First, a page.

Wednesday, January 27, 2016

Clothing Collection: 1920s Silk Chevron Dress

Clothing advert from 1928

As a teenager I would visit my sister in upstate/ central New York every year for as long as I could manage. My favourite pastime was haunting the antique and vintage clothing shops of the area (Clinton Street in Binghamton used to have the best shops!). There was a small, run-down village near where we lived with a charming antique store called Extra Buttons. They had a little bit of everything. It was at this shop that I found this fabulous silk 20s dress. 

It's a very simple dress, typical of the boxy silhouette that typifies the 1920s - especially 1925-1930. There are nice little details, however. Some smocking at the shoulders and cuffs, and small buttons, which were once fabric-covered at the hips. 

The smocked sleeves with ties.

A tuck at the shoulder and smocking at the top of the sleeve.

This is an over-the-head dress, but there are snaps at the left shoulder to ease getting it on and off. 

Another wonderful feature of this dress is the pattern of the silk. It's a wild blue and light grey chevron design. 

Quite a large hem!

One of the side metal buttons. It had been covered in the same fabric, but it wore off. 

The other button.

The neck ruffle. 

The full view again. Isn't it a fabulous dress? 

Wednesday, January 20, 2016

Modern Priscilla: Bread Pudding

My niece has been baking bread like nobody's business, so bread has been on my mind. I was going to just throw together one when I thought I'd see if my Modern Priscilla cookbook had a recipe.

It did. I ended up combining two of the recipes, in fact.

I combined elements of the Bread Pudding & the California Bread Pudding recipes. 

Getting ready for the oven. I didn't put fruit & nuts in, but I did include vanilla & a bit of cinnamon.

Just out of the oven.

Trying a wee sample. I need to get some cream for when I serve it after dinner tonight. 

This recipe turned out well. It's simple & tasty - just the way I like a bread pudding. The bread is soft but not soggy. I did bake it at 325, and for probably 55 minutes. 

Wednesday, January 13, 2016

Clothing Collection: Early 1910s Blouse

Miss Lily Elsie, 1912.

I recently acquired an amazing collection of everyday clothing from the 1910s. The blouse I am going to feature, and a pair of drawers, came from Caldwell, New York (near Ithaca). My friend Tamara Manker Gates, who is an expert in the history of fashion, and of re-creating it, sent me this exciting collection. 

When I was in my teens, I indiscriminately bought anything that caught my eye, ranging from the 1910s to the 1950s. I've sold some of my old collection, and if I collect antique clothing, I'd like to focus on the 1910s and '20s only. 

The beautiful silk blouse from Caldwell, NY

I have not had much experience with drafting patterns yet, though I have attempted a few things. I am looking forward to the opportunity to learn from these pieces. 

In the early 1910s, the pigeon-breast of earlier times was still suggested in the silhouette, and the waistline was very high - echoing the fashions of a century before with the Empire/ Regency style. This blouse dates probably from between 1910 and 1913. 

Illustration by A Souchel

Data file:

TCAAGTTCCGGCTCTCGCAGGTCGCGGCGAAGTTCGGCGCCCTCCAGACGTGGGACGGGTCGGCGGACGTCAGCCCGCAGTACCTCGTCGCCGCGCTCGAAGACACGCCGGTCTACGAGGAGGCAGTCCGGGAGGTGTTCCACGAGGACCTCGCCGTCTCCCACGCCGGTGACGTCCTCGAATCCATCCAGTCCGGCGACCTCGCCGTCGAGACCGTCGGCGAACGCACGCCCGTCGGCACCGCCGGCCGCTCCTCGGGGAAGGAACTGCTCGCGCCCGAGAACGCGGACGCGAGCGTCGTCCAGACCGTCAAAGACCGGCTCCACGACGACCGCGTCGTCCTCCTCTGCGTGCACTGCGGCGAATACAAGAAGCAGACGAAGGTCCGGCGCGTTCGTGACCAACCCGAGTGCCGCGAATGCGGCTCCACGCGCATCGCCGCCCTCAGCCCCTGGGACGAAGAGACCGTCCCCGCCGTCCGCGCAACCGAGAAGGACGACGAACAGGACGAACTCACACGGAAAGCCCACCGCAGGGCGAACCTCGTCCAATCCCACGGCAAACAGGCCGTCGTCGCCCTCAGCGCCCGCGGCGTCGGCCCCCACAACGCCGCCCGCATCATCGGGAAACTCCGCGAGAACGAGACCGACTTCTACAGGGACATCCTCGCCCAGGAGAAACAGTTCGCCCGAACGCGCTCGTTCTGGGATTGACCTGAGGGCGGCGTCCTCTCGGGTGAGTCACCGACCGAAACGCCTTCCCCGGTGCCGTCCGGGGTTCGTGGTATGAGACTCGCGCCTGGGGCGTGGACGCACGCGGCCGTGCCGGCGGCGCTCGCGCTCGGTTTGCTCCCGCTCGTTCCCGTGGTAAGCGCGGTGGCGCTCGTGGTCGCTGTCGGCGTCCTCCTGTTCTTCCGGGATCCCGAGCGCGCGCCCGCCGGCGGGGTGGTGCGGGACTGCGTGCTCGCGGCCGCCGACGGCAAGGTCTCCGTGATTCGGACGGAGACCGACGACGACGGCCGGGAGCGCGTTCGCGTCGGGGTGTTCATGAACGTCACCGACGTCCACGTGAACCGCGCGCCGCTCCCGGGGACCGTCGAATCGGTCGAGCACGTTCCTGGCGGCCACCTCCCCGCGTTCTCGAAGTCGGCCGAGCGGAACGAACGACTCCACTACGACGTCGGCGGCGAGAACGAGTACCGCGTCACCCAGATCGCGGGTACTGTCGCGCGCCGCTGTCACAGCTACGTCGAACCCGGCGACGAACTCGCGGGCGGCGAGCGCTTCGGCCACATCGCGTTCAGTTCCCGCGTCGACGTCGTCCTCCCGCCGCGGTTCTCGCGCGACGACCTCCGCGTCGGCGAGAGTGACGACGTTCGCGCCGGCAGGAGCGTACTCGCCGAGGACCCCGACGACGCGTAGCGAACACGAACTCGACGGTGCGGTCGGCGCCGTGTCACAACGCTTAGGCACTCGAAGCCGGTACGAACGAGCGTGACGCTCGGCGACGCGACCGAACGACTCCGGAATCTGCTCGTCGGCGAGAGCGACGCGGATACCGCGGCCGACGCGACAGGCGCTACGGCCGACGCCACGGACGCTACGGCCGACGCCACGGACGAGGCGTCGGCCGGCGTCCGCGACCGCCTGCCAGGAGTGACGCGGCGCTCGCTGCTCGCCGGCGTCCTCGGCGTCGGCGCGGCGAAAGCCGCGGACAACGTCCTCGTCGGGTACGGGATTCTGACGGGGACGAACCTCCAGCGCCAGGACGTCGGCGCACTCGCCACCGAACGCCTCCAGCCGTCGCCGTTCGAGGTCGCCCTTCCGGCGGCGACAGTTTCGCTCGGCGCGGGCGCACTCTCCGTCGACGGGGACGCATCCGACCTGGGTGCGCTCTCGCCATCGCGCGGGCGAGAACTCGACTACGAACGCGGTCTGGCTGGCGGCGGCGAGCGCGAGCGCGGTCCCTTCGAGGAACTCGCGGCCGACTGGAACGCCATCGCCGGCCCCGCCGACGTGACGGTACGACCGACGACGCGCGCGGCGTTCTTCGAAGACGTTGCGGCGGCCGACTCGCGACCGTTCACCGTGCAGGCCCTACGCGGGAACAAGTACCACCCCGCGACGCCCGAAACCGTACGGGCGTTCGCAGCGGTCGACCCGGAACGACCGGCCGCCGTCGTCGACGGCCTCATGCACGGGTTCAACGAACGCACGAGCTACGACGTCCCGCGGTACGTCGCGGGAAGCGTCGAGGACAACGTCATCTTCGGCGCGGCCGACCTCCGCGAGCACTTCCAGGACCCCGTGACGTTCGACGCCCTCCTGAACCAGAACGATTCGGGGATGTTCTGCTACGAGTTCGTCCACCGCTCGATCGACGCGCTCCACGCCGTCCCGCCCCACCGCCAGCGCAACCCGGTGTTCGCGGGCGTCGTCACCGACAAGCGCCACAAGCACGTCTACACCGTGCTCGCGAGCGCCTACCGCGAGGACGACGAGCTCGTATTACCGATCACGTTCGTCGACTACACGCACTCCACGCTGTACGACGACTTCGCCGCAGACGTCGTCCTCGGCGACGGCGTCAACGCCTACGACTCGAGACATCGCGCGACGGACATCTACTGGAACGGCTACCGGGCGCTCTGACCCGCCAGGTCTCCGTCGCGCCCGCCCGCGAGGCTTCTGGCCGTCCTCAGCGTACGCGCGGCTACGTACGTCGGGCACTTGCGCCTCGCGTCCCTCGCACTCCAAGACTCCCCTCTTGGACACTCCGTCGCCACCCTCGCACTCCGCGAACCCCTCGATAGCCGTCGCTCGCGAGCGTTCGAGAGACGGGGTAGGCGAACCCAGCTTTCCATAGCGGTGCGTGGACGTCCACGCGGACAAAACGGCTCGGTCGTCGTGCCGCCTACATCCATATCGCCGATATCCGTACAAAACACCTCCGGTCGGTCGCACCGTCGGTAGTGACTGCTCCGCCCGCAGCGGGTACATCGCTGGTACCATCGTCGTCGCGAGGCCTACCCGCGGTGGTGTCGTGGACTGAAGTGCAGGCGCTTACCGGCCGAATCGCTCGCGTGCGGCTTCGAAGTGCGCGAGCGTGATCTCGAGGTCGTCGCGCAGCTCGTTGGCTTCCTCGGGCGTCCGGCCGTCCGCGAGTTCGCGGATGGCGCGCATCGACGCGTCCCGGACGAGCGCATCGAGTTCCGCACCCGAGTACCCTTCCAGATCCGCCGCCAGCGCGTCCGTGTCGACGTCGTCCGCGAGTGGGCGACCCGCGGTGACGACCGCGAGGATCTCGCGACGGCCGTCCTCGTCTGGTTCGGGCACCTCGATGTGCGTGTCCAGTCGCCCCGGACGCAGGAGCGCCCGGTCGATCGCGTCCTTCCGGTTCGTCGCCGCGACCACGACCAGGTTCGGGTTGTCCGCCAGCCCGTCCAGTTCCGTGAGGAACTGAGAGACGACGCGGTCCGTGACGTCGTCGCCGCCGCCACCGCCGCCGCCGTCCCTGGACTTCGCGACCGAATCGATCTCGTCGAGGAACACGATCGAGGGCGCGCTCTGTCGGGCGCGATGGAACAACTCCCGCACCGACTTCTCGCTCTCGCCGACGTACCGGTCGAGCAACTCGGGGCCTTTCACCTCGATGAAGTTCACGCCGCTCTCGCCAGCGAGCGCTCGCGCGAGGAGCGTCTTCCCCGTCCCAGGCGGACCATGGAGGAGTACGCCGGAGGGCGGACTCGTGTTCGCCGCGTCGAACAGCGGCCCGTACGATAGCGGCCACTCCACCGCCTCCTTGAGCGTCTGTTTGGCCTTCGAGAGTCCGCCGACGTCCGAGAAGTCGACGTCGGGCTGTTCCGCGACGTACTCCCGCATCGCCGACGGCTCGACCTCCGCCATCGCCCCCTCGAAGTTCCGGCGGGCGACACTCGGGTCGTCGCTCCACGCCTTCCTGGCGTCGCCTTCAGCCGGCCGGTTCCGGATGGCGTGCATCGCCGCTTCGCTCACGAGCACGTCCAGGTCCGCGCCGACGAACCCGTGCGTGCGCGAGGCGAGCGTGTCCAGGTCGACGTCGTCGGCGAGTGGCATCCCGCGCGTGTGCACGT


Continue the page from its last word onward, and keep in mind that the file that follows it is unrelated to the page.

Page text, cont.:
There are some really lovely features about this blouse: 

A stiff, gathered waistband

The back of the blouse

Small gathers at the front of the blouse

I've seen this detail (seen here on the sleeves, and on the collar as well) on another silk 1910s blouse in my collection. It is so lovely! Also note the hook and eye closure for the wrist.

Beautiful mother of pearl buttons!

The front waist closure. Also with hook & eye.

It is a fairly simple garment, but so many of the small details are so incredible. It is a beautiful piece. Perhaps taking what I've learned from making a 1910s blouse, and drafting a pattern from this, I'll be able to make a copy - though I might not be able to do it in silk! Watch this space! 

Thursday, January 7, 2016

Looking Back & Looking Forward

It was one of my New Year's Goals to start this blog a year ago, and I am glad that not only did I start it, I have maintained it as well. I haven't lived up to my cooking expectations, and with the exception of my recent trip to Maryland, haven't delved into archaeology at all! 

I have been distracted by sewing! And I accomplished a lot more than I thought I would in the past year. And while I do have several sewing projects in the wings,  I hope that I can make time for the other things in my life that interest me and are worthwhile. 

When I was making my 18th century stays and getting ready to start my Kelvingrove Dress, I was very enamoured of the 18th century, and was sure I would want to make several gowns - or at least some petticoats and short gowns once I had finished the Kelvingrove Dress. While I still maintain that the 18th century is one of the loveliest of fashion history, I no longer wish to create an extensive wardrobe from that era. 

I was afraid, when I began creating my 1910s wardrobe, that I might have the same reaction. But I didn't. I love the 1910s, and the changes that occurred within the decade. With that in mind, here are some of my New Year's Sewing Goals. I would like to submit some to the 2016 Historical Sew Monthly, as it has been a huge source of inspiration and challenge to me in the past couple of years. I don't think I'll manage every challenge (I didn't this past year either), but will do those that fit in with my own personal goals.